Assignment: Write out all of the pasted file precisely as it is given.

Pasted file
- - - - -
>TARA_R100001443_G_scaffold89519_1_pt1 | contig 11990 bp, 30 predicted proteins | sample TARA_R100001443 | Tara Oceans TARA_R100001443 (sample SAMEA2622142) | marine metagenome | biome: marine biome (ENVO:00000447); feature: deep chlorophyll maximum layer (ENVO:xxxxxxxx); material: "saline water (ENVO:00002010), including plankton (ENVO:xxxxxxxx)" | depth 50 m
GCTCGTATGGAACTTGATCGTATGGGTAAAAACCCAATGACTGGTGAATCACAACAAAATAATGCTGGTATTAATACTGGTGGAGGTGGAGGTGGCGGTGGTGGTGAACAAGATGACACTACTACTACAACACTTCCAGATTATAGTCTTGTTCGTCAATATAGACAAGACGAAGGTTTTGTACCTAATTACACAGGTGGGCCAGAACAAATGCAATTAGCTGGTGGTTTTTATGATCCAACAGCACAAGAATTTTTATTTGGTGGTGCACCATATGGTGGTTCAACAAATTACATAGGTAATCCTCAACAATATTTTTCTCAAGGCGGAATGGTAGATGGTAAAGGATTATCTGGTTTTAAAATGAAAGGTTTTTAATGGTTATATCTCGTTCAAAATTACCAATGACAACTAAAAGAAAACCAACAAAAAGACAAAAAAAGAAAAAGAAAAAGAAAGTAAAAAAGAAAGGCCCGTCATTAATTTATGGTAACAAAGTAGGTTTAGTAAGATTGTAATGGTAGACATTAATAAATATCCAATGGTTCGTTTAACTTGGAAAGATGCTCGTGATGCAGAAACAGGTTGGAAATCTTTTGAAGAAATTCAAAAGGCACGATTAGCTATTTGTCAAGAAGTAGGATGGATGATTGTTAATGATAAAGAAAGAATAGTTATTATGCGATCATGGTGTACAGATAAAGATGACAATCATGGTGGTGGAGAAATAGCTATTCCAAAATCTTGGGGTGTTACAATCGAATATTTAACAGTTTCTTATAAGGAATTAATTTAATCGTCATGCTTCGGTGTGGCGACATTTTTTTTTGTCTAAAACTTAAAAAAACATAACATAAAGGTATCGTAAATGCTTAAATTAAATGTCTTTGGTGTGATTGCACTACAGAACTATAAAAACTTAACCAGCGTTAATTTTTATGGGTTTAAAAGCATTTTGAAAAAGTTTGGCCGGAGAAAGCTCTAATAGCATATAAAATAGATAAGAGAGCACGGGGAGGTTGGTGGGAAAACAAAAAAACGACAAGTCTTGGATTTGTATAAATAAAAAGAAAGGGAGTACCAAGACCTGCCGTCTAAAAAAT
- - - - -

>TARA_R100001443_G_scaffold89519_1_pt1 | contig 11990 bp, 30 predicted proteins | sample TARA_R100001443 | Tara Oceans TARA_R100001443 (sample SAMEA2622142) | marine metagenome | biome: marine biome (ENVO:00000447); feature: deep chlorophyll maximum layer (ENVO:xxxxxxxx); material: "saline water (ENVO:00002010), including plankton (ENVO:xxxxxxxx)" | depth 50 m
GCTCGTATGGAACTTGATCGTATGGGTAAAAACCCAATGACTGGTGAATCACAACAAAATAATGCTGGTATTAATACTGGTGGAGGTGGAGGTGGCGGTGGTGGTGAACAAGATGACACTACTACTACAACACTTCCAGATTATAGTCTTGTTCGTCAATATAGACAAGACGAAGGTTTTGTACCTAATTACACAGGTGGGCCAGAACAAATGCAATTAGCTGGTGGTTTTTATGATCCAACAGCACAAGAATTTTTATTTGGTGGTGCACCATATGGTGGTTCAACAAATTACATAGGTAATCCTCAACAATATTTTTCTCAAGGCGGAATGGTAGATGGTAAAGGATTATCTGGTTTTAAAATGAAAGGTTTTTAATGGTTATATCTCGTTCAAAATTACCAATGACAACTAAAAGAAAACCAACAAAAAGACAAAAAAAGAAAAAGAAAAAGAAAGTAAAAAAGAAAGGCCCGTCATTAATTTATGGTAACAAAGTAGGTTTAGTAAGATTGTAATGGTAGACATTAATAAATATCCAATGGTTCGTTTAACTTGGAAAGATGCTCGTGATGCAGAAACAGGTTGGAAATCTTTTGAAGAAATTCAAAAGGCACGATTAGCTATTTGTCAAGAAGTAGGATGGATGATTGTTAATGATAAAGAAAGAATAGTTATTATGCGATCATGGTGTACAGATAAAGATGACAATCATGGTGGTGGAGAAATAGCTATTCCAAAATCTTGGGGTGTTACAATCGAATATTTAACAGTTTCTTATAAGGAATTAATTTAATCGTCATGCTTCGGTGTGGCGACATTTTTTTTTGTCTAAAACTTAAAAAAACATAACATAAAGGTATCGTAAATGCTTAAATTAAATGTCTTTGGTGTGATTGCACTACAGAACTATAAAAACTTAACCAGCGTTAATTTTTATGGGTTTAAAAGCATTTTGAAAAAGTTTGGCCGGAGAAAGCTCTAATAGCATATAAAATAGATAAGAGAGCACGGGGAGGTTGGTGGGAAAACAAAAAAACGACAAGTCTTGGATTTGTATAAATAAAAAGAAAGGGAGTACCAAGACCTGCCGTCTAAAAAAT